Businesses need clarity when it comes to Brexit so that they can plan ahead, the new boss of a engineering company has said.
Andy Wall, managing director of SES Engineering Services, says the company is cautious given the uncertainty around Britain’s relationship with the European Union.
Speaking to The Yorkshire Post, Mr Wall said: “We just don’t know what the impact of Brexit will be. So far it has been fairly stable and we’ve not seen any projects cancelled or postponed.
“But because it’s a very unique event we don’t really have any certainty on how the long-term market will be so that is a consideration for us.”
He added that all businesses need clarity in order to enable them to plan.
“The sooner we have that clarity the better we are in terms of being able to plan our future,” he said.
There has been a lot of debate around what the Brexit vote means for the relationship between the UK and wider Europe. Terms such as ‘hard’ and ‘soft’ Brexit have been widely used to describe different ways of uncoupling for the EU.
However, Steve Joyce, regional director at SES with responsibility for Yorkshire and the North East, said: “We don’t even know what hard or soft Brexit means at this moment.”
Around 40 per cent of SES’s work is in the public sector with the mechanical and electrical provider working in areas such as education, defence and healthcare.
The business is anticipating an increase in public infrastructure spending.
“We’re anticipating increased spend in infrastructure and it’s certainly a sector we’re looking to target,” Mr Wall, who became managing director in August, said.
“There is a programme of prison work across the country we’re interested in, around super prisons,” he added.
University spending still seems to be quite good, particularly where there is a hi-tech, pharma element to it such as Cambridge, Imperial College London, and institutions in Leeds. Schools are still busy, but fairly flat at the moment.
SES said that university spend still “seems to be quite good” but that the firm is expecting the schools sector to tailor off in the next year.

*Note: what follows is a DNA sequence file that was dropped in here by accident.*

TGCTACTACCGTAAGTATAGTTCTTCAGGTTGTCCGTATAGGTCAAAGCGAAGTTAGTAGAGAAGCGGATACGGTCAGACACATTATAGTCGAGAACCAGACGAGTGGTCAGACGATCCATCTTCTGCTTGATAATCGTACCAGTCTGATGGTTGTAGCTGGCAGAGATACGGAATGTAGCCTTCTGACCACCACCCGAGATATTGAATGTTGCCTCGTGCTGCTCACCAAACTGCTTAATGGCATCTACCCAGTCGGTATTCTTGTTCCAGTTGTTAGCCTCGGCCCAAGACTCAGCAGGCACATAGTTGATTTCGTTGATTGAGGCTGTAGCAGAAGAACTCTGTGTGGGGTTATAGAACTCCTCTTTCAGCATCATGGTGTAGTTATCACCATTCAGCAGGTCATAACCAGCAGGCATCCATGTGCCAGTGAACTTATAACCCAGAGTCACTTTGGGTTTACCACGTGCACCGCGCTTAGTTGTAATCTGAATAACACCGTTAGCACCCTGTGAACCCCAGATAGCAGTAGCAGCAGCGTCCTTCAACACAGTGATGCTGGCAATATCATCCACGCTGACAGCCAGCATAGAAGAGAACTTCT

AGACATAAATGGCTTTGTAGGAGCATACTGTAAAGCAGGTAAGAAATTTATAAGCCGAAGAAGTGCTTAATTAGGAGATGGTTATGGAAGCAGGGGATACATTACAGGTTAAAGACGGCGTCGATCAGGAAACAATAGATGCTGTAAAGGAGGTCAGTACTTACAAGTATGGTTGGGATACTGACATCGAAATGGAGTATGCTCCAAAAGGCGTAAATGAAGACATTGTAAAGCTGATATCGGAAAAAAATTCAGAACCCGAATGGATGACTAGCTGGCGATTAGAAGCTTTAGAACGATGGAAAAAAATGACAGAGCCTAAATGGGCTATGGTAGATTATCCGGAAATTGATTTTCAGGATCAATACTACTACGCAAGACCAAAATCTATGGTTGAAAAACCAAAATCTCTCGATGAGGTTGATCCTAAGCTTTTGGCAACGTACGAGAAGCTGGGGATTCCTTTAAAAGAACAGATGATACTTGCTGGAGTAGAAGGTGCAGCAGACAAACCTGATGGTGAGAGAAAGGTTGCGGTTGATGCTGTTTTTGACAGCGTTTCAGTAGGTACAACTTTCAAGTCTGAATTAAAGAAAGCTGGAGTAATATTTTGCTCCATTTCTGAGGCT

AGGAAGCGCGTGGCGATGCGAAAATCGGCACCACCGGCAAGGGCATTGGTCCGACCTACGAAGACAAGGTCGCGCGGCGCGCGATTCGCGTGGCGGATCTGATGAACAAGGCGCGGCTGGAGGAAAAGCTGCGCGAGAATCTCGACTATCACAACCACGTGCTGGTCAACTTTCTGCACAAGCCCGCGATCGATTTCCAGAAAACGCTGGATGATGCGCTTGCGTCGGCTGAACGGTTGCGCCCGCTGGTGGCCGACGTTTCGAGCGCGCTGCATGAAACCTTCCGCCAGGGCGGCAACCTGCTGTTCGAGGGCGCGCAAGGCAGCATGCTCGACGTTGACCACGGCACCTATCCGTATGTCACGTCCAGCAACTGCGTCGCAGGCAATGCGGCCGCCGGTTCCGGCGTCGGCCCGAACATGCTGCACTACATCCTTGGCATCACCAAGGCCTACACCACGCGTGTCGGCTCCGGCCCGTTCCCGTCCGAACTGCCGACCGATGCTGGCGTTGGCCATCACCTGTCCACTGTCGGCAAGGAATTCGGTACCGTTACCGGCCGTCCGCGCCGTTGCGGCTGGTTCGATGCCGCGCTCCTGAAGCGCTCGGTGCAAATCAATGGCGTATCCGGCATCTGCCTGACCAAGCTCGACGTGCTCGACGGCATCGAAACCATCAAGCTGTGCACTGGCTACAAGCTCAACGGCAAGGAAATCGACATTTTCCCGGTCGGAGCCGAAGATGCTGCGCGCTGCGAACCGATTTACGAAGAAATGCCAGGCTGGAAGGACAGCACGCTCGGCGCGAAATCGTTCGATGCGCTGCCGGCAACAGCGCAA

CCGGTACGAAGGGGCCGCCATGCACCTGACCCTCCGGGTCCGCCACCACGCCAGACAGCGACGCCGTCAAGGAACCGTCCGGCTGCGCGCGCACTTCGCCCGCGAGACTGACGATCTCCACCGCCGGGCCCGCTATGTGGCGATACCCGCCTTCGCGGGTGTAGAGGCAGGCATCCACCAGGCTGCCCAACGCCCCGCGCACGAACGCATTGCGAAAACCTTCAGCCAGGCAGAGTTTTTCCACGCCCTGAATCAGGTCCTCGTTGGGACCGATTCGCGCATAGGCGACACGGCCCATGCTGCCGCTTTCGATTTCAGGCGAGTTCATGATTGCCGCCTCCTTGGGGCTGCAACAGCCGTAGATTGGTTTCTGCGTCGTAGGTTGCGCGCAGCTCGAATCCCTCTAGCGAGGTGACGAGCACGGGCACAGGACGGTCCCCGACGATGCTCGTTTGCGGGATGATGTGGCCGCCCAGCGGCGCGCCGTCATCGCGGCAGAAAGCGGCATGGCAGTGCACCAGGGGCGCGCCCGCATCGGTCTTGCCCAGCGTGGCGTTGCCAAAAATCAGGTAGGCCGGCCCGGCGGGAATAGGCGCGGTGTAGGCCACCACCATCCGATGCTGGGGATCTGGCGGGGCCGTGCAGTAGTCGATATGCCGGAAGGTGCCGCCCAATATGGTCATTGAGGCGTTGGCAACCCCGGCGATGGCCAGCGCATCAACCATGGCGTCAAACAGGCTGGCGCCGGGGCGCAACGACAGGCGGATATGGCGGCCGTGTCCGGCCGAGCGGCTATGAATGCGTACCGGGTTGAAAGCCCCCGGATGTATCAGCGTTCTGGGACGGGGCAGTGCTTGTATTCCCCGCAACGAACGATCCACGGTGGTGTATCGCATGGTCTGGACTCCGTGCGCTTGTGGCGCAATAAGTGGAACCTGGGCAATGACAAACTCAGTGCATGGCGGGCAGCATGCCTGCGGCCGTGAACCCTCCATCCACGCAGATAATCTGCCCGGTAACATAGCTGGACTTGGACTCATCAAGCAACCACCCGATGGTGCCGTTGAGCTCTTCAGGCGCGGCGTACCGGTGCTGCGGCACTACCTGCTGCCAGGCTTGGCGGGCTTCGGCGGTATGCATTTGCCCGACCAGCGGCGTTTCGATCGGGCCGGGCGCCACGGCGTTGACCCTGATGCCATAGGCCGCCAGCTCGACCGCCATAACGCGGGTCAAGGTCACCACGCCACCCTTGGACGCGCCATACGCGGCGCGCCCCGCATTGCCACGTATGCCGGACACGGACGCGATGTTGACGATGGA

The rest of the company’s work is comprised of private sector work such as residential developments.
Mr Wall said: “We’re seeing a shift in the market from what was more high-end residential to more, what we call, mid-range residential where we’re looking at a lot of repeatable units for developers.
“That’s a market we are interested in because it certainly helps with our Prism facility.”
Prism is a prefabricated off-site manufacturing facility.
“We do around about £5m-£6m of nuts and bolts type of work through Prism,” said Mr Joyce.
He added: “The benefits of all that are reduced travelling and reduced health and safety issues.”
York-based SES was previously owned by Shepherd Building Group. The business was acquired by construction company Wates Group in 2015.
Mr Wall says the company has a business plan in place to reach a turnover of £170m this year with aspirations to grow that further.
He said: “Between 2016 and 2017 we will grow probably around about 20 per cent. There’s an aspiration to move the business as a whole towards the £300m target.”
The growth will be built on a “sound foundation of work”, insists Mr Wall.
Mr Joyce has been with SES for 25 years and he says that it has been “business as usual”, despite a change in ownership in 2015.
There has been further investment in training since Wates came on board, the regional director said.
Prior to joining SES as managing director, Mr Wall was director for the London business of Interserve. Before joining the listed company he spent over 20 years with the Wates Group.
Master of own destiny in skills
A key talking point in the industry is the availability of skills and SES is aiming to become master of its own destiny when it comes to finding the right talent.
The York-based firm has around 30 student engineers working across the business.
Steve Joyce said: “We’ve got a good student intake within our business.
“We also take a significant amount of apprentices on every year. We believe if we breed our own people within our business it gives us the capability to be more flexible and fleet of foot when it comes to the business itself.
“While maybe that’s not happening in the wider construction industry as much, if we do it ourselves we’re masters of our own destiny really.”